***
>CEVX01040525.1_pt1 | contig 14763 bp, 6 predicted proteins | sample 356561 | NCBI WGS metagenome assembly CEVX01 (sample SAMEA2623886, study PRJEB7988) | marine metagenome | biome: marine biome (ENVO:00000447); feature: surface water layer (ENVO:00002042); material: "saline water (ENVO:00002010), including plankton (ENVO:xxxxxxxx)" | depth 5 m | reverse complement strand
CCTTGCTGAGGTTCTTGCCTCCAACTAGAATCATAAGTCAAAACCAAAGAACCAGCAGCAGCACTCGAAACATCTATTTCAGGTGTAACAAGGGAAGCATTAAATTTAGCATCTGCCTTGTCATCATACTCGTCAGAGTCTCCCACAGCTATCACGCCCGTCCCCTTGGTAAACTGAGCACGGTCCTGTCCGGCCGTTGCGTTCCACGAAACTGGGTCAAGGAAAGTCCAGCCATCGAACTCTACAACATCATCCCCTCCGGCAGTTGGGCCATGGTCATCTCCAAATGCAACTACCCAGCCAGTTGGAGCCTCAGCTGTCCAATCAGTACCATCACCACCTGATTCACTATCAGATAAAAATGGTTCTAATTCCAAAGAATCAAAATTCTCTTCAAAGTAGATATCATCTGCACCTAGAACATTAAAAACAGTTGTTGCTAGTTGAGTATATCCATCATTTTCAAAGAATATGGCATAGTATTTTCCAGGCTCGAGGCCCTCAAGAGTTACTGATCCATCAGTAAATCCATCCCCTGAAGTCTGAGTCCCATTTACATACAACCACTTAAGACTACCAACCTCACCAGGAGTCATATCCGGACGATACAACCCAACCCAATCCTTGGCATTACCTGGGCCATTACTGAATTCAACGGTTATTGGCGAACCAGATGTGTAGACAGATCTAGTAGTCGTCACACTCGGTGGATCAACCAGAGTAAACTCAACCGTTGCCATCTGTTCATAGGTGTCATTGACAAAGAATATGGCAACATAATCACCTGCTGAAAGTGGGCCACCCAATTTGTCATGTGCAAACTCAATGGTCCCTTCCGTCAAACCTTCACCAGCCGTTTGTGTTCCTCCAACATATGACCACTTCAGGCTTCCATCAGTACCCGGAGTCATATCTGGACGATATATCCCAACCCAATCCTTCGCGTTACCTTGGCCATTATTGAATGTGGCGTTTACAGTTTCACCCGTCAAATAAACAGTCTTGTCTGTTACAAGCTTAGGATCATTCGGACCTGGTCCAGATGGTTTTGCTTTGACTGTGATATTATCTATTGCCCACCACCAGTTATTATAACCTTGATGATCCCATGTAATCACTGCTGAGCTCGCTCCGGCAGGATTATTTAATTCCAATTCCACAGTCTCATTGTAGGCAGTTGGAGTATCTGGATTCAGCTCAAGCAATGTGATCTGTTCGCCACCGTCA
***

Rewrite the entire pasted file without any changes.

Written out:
>CEVX01040525.1_pt1 | contig 14763 bp, 6 predicted proteins | sample 356561 | NCBI WGS metagenome assembly CEVX01 (sample SAMEA2623886, study PRJEB7988) | marine metagenome | biome: marine biome (ENVO:00000447); feature: surface water layer (ENVO:00002042); material: "saline water (ENVO:00002010), including plankton (ENVO:xxxxxxxx)" | depth 5 m | reverse complement strand
CCTTGCTGAGGTTCTTGCCTCCAACTAGAATCATAAGTCAAAACCAAAGAACCAGCAGCAGCACTCGAAACATCTATTTCAGGTGTAACAAGGGAAGCATTAAATTTAGCATCTGCCTTGTCATCATACTCGTCAGAGTCTCCCACAGCTATCACGCCCGTCCCCTTGGTAAACTGAGCACGGTCCTGTCCGGCCGTTGCGTTCCACGAAACTGGGTCAAGGAAAGTCCAGCCATCGAACTCTACAACATCATCCCCTCCGGCAGTTGGGCCATGGTCATCTCCAAATGCAACTACCCAGCCAGTTGGAGCCTCAGCTGTCCAATCAGTACCATCACCACCTGATTCACTATCAGATAAAAATGGTTCTAATTCCAAAGAATCAAAATTCTCTTCAAAGTAGATATCATCTGCACCTAGAACATTAAAAACAGTTGTTGCTAGTTGAGTATATCCATCATTTTCAAAGAATATGGCATAGTATTTTCCAGGCTCGAGGCCCTCAAGAGTTACTGATCCATCAGTAAATCCATCCCCTGAAGTCTGAGTCCCATTTACATACAACCACTTAAGACTACCAACCTCACCAGGAGTCATATCCGGACGATACAACCCAACCCAATCCTTGGCATTACCTGGGCCATTACTGAATTCAACGGTTATTGGCGAACCAGATGTGTAGACAGATCTAGTAGTCGTCACACTCGGTGGATCAACCAGAGTAAACTCAACCGTTGCCATCTGTTCATAGGTGTCATTGACAAAGAATATGGCAACATAATCACCTGCTGAAAGTGGGCCACCCAATTTGTCATGTGCAAACTCAATGGTCCCTTCCGTCAAACCTTCACCAGCCGTTTGTGTTCCTCCAACATATGACCACTTCAGGCTTCCATCAGTACCCGGAGTCATATCTGGACGATATATCCCAACCCAATCCTTCGCGTTACCTTGGCCATTATTGAATGTGGCGTTTACAGTTTCACCCGTCAAATAAACAGTCTTGTCTGTTACAAGCTTAGGATCATTCGGACCTGGTCCAGATGGTTTTGCTTTGACTGTGATATTATCTATTGCCCACCACCAGTTATTATAACCTTGATGATCCCATGTAATCACTGCTGAGCTCGCTCCGGCAGGATTATTTAATTCCAATTCCACAGTCTCATTGTAGGCAGTTGGAGTATCTGGATTCAGCTCAAGCAATGTGATCTGTTCGCCACCGTCA